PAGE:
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Donald Wesley Sisson

Mar 08, 1916 - May 22, 2011

Donald Wesley Sisson

March 08, 1916 - May 22, 2011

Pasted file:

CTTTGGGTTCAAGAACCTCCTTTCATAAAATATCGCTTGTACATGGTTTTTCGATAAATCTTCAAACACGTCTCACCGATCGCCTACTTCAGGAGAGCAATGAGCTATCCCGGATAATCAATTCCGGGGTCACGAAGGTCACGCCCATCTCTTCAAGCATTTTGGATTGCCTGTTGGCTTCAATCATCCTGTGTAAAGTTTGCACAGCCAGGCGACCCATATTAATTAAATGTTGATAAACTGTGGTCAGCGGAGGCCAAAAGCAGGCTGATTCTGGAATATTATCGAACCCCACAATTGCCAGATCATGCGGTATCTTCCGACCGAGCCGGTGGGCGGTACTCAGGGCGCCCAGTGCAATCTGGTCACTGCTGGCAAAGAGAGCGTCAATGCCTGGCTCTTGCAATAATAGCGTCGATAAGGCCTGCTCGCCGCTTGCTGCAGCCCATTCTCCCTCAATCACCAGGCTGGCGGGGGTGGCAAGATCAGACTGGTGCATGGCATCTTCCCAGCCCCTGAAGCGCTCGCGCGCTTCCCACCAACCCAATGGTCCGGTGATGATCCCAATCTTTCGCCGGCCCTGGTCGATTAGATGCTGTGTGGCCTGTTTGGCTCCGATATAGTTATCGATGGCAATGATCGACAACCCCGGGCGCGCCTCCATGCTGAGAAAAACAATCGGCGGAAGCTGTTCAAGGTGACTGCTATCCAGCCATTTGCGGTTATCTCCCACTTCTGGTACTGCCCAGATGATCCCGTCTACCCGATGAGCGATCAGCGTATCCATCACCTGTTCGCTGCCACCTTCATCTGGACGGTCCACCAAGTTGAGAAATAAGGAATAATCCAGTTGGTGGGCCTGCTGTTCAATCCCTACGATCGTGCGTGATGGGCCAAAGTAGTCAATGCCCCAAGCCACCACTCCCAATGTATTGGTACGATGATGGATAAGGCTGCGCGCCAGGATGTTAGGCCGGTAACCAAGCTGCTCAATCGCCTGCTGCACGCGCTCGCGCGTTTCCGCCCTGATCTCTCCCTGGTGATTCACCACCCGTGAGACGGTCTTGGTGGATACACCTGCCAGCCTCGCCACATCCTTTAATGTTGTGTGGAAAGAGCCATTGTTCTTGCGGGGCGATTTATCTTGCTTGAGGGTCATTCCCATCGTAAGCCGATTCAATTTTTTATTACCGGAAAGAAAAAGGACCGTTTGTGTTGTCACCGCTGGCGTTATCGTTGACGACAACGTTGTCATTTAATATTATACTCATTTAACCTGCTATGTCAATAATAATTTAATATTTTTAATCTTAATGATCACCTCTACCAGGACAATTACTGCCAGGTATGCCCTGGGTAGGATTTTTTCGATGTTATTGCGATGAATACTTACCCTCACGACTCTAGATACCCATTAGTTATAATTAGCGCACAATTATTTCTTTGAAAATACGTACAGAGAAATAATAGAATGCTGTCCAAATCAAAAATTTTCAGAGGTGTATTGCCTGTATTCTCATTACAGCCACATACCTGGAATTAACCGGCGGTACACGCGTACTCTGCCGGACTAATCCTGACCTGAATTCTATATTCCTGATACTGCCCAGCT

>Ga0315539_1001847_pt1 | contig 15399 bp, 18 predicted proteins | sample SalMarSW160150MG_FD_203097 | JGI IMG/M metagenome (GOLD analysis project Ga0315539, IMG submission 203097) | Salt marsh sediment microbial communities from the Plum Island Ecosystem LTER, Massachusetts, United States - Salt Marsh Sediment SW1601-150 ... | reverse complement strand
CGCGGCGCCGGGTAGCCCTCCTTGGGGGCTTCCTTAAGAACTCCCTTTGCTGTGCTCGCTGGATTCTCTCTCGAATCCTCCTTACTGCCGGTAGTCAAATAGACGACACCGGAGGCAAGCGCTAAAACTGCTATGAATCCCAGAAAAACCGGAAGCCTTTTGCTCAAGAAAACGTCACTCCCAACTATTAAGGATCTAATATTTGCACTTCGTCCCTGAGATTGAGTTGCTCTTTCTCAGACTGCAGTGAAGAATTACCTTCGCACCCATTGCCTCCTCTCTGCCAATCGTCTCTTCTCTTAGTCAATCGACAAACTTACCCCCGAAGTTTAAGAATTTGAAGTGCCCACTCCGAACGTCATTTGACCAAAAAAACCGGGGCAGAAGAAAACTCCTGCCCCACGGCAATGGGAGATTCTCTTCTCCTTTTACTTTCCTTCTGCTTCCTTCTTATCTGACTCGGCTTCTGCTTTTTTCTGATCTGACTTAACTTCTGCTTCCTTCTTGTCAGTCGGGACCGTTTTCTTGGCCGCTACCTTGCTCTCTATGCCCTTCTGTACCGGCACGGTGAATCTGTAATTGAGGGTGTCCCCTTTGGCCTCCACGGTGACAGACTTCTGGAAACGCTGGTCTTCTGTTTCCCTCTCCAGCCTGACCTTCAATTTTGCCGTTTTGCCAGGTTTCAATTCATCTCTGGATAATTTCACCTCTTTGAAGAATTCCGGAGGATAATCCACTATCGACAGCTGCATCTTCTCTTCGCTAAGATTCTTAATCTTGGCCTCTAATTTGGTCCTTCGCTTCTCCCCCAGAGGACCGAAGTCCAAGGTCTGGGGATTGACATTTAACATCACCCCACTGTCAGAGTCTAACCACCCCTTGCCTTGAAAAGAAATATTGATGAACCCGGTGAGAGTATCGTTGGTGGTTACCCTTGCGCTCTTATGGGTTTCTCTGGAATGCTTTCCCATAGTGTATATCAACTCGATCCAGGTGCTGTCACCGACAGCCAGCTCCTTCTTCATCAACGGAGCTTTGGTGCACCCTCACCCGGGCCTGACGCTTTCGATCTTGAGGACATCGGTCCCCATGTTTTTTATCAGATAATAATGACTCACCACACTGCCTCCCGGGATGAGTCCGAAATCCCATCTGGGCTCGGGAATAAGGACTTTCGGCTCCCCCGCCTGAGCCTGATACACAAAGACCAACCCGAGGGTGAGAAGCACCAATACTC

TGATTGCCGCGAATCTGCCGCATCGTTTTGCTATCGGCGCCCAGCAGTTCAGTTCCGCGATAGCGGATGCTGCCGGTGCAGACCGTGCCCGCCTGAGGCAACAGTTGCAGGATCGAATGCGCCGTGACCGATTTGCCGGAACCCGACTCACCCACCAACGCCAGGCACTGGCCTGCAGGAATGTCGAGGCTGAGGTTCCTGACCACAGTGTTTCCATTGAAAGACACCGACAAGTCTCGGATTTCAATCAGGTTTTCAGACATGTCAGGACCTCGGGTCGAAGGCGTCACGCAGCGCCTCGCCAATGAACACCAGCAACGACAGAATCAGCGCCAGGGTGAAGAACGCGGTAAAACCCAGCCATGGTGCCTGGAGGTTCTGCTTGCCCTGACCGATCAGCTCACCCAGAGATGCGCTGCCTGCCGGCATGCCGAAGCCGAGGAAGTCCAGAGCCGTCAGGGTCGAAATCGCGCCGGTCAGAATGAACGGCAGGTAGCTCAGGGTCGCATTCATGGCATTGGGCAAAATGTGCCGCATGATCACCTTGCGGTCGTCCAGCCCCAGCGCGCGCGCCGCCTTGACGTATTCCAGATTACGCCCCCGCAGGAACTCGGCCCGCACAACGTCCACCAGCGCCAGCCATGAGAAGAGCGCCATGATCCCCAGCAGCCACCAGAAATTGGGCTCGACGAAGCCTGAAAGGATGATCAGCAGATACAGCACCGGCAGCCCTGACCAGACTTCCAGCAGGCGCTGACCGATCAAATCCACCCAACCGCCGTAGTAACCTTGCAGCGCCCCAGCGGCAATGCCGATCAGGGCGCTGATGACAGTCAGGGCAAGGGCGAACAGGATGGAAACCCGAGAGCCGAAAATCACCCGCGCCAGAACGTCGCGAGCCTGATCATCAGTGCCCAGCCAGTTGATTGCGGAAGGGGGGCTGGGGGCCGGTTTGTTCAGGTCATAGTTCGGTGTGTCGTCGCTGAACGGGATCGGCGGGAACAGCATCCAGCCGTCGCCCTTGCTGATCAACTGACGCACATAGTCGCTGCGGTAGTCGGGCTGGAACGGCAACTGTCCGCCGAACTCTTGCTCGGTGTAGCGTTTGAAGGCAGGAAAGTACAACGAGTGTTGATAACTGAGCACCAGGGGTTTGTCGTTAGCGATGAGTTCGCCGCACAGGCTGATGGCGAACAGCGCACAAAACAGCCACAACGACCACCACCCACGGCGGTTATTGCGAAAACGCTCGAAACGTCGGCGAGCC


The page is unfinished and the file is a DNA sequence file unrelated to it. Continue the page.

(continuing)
Donald (Don) Wesley Sisson was born in Long Beach CA on March 8, 1916 and passed away at 95 in Mission Viejo, California on May 22, 2011. Don was astute, engaging, generous, provocative, energizing, playful, absolutely tuned to the details, devout in his faith and ready to try and learn new things!Don enlisted in the Navy in 1942 at the age of 25 and received training across various locations in the US in advanced Mathematics, Radar, and precision photography. As part of the VD 5 squadron, Don photographed the Japanese held islands in the South Pacific while flying over them in B-24's. These photographs were used to create 3 dimensional replicas for the Marine Captains to plan their raids. While living on Guam, he appreciated the diversity amongst the reefs, which inspired him to exercise the GI Bill to get his Bachelor's degree in marine zoology from USC, with later financial help from the Hancock Foundation he continued on to get his Masters. Don was recruited while at USC to join the FBI where he served in both Boston and Chicago.After he left the FBI, Don spent 14 years at North American Aviation, in overseeing the F108 Fighter Plane Armament, and the GAR9 Missile including its control systems. In the following years, Don became the Executive Director and later President of the Yorba Linda Chamber of Commerce. Don also served as the President of the Yorba Linda Rotary Club and subsequently President of the Orange County Chapter of the Former Special Agents of the FBI. When Don moved to Whittier, he volunteered at the Whittier police department. Don was instrumental in setting up a private alarm monitoring service in Whittier for homes and businesses at a local dispatch center. He worked with the dispatchers on setting up criteria of response and how to most efficiently interpret an alarm code and what to do about it. During that time, Don was very active in the Whittier Chamber of Commerce, being one of its most outstanding ambassadors and public relations icon. Don was present for every Chamber event and it was not uncommon for him to be center stage in some whacky costume, calling bingo, or drawing the winning raffle number. He was loved by members and staff alike and donated his time generously to the Whittier Chamber's growth and prosperity. One time at a chamber planning retreat in Palm Springs, after a grueling planning session, the group retired to the pool area for relaxation and libation. All of a sudden, here comes Don in a red and white stripped 1918 style one piece swimming suit, complete with full legs and top. He walked out and jumped into the pool in front of everyone. He brought down the house. In May of 1983, Don joined the Rotary Club of Whittier. Being a past president of the Yorba Linda Rotary club, Don knew the ropes of what Rotary should be and what needed to be done. He was active on many committees and would not shy away from participating in community projects, donations for causes, or get involved in a practical joke or two on his fellow Rotarians. In addition to his fun loving attitude, Don was very serious about the mission of Rotary. He gave generously to both local and international projects and felt it vitally important the work that Rotary does globally.In 1990, Don studied and passed the California real estate exam and became a licensed Realtor, working for Century 21 Cornerstone in Whittier. He had such a great rapport with people that he was promoted to Relocation Director. His responsibilities included traveling to seminars, conventions and shows and meeting with other representatives of other offices throughout the world and establish relationships with them. He then would give and take referrals from his contacts in order to maintain the business relationships and aid his clients in relocation projects from across the county to around the world. Don thoroughly loved this role and he had hundreds of friends all over the nation and everyone knew Don, 'the relocation guy'.As a creative outlet, Don took up painting at 50, the piano at the age of 80, and the computer at 90. After his heart bypass, Don indulged more frequently in writing as part of his passion for playing with language. Don wrote 'languages have always intrigued me.' He studied Latin, Spanish, German, Japanese and learned Tagalo(g) when he visited the Philippine Islands travelling with his wife and also more recently from his Filipino friends. He wrote autobiographical stories, took a stab a political commentary writing brief satirical essays, as well as provocative and tongue in cheek letters which were delivered on a variety of topics.Don met his wife, Flora Sisson at church and after a long courtship they were married in 1946. Don and Flora loved to travel. They travelled all over the world with a passion for cruises. Focusing on Europe and Asia, Don shared the most memories about Japan, as well as Thailand, the Philippines, Indonesia and visiting with fellow Rotarians in Australia. Don's wife Flora Sisson passed away in 1999 and he eventually moved to Dana Point. Don was always a 'glass half full' kind of guy. Even when things were tough, Don would smile and find the 'silver lining' in any dark cloud. People always appreciated his optimism and his positive outlook. He spoke of graduating and getting his angel wings soon, and he remained playful and devout right up to the day he closed his eyes for the last time.In lieu of flowers, if you would like to contribute to his niece's scholarship fund in Don's memory, please make your check payable to 'Donald Sisson' and mail it to Curtis Crosby at White-Emerson noting that the funds will be applied directly to her college for tuition support. Don has thoroughly enjoyed watching Ashlee Jaco grow up into a thoughtful young lady and strong competitive swimmer, entering her Junior year of high school with a goal of becoming a physical therapist.